Voting restrictions outweigh the merits of photo ID

This nation is stronger when virtually every adult is empowered with their constitutional right to vote.

Few restrictions should limit this right, and a change in those limits should only be made when it’s been demonstrated that the rights of the majority are in danger.

All should agree on two principles of a free election. Those who either are not citizens or who have lost their right to vote should not be voting. Every citizen regardless of economic or physical condition, politics, religious belief, race, gender or age must be given an opportunity to vote.

On Nov. 6, Minnesotans will vote on a significant change in voting rights — a constitutional amendment that would require a valid voter identification with a photograph of the individual voting.

If passed, the amendment also says the state must issue photographic identification at no charge. A voter unable to provide a government-issued photograph identification would be permitted to cast a provisional ballot that can be counted only after lawful identification is provided.

The Editorial Board of ECM Publishers Inc. heard presentations by two experts on both sides of this question. Mark Ritchie, secretary of state, opposed the amendment, and Rep. Mary Kiffmeyer, former Secretary of State, is its chief proponent.

After those presentations and some discussion, the Board voted to oppose the voter ID amendment.

Republicans who have proposed the amendment argue that strict voter ID laws are necessary to prevent voter fraud.

The Editorial Board’s primary reason for opposing the amendment, however, is lack of evidence of voter fraud and voter impersonation in Minnesota elections. According to an exhaustive search and analysis of voter fraud by the Carnegie-Knight’s “News21” program, there have been 10 cases of voter fraud and no cases of voter impersonation in Minnesota since the year 2000.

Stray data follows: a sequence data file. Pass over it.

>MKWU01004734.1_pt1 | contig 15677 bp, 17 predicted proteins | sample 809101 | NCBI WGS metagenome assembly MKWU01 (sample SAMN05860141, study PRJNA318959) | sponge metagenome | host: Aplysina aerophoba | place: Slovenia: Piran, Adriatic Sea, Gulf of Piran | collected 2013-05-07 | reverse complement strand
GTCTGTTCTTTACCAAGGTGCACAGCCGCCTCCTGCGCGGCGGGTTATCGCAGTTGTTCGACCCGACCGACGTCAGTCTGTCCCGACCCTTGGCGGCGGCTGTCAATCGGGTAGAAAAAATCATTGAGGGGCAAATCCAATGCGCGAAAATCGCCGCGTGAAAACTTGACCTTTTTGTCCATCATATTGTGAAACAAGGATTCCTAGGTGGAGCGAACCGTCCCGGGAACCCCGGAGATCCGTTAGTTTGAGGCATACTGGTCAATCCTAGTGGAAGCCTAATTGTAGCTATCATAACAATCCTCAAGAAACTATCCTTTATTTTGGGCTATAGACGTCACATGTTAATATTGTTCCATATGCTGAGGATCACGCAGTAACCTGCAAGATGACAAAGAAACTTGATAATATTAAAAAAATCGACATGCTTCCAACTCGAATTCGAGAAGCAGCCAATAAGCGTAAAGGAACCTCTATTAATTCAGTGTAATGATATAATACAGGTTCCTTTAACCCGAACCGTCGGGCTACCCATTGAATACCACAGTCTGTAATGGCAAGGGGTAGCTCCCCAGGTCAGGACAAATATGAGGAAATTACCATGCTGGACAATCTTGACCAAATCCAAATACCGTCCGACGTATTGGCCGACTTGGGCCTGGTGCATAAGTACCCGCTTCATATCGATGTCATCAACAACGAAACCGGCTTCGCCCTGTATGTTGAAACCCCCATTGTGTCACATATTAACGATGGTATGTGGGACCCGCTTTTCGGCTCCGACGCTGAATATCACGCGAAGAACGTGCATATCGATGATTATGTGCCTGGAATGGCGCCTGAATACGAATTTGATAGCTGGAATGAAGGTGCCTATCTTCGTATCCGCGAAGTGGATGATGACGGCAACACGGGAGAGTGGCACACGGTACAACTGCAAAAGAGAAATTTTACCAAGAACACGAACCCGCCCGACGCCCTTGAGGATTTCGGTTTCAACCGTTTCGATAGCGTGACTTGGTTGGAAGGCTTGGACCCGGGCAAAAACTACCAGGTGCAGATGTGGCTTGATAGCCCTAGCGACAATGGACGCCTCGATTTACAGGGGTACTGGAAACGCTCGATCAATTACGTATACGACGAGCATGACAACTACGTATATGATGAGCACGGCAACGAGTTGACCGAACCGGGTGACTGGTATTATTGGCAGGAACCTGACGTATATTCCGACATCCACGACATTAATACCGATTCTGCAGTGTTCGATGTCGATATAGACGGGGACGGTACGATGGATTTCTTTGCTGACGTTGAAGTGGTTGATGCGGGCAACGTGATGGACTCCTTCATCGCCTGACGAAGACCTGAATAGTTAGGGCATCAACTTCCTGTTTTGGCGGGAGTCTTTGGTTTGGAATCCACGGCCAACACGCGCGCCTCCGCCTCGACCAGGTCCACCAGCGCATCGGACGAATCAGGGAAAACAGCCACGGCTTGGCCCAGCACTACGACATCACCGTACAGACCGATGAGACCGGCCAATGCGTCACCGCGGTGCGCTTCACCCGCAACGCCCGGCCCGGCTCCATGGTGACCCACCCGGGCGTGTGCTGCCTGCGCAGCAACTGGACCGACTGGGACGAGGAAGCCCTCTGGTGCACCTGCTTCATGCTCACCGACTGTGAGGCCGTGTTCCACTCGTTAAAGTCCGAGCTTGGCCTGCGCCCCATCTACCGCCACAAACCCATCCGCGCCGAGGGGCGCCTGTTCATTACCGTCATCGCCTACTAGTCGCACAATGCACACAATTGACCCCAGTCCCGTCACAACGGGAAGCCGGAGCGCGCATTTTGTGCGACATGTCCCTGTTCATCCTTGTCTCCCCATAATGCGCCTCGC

Proponents of the amendment point to 6,200 people who voted in an election whose addresses could not be traced. The inability of following up on the addresses for 6,200 out of 2 million to 3 million voters is not proof of voter fraud and much less conclusive proof that the Constitution should be amended.

The argument that voter ID would cost local, county and state governments millions of dollars has merit. The charge that voter photo ID would make it more difficult for poor people and minorities to vote also supports defeating this amendment.

Proponents counter that the amendment would strengthen the integrity of the voting system and guarantee that the one voting is the one in the photograph, eliminating voter impersonation. The News 21 study showed that of 146 million registered voters in the United States in elections since the year 2000, there were 10 cases of voter impersonation.

The Editorial Board also noted that Minnesota consistently is a leader in voter turnout, in part because it has same-day voter registration that would be eliminated in favor of provisional voting, which some experts believe could reduce the number of voters.

The Editorial Board also stressed that the mechanics of conducting an election should be handled in the Legislature and not by amending the Constitution, which was written to protect voter freedom.

In the final analysis, the empowerment of every citizen to cast a ballot outweighs the prevention of perceived but unproven voter fraud.

This opinion is a product of the ECM Editorial Board. The Record is part of ECM Publishers, Inc.

Visit the Record’s weekly poll to cast an online vote.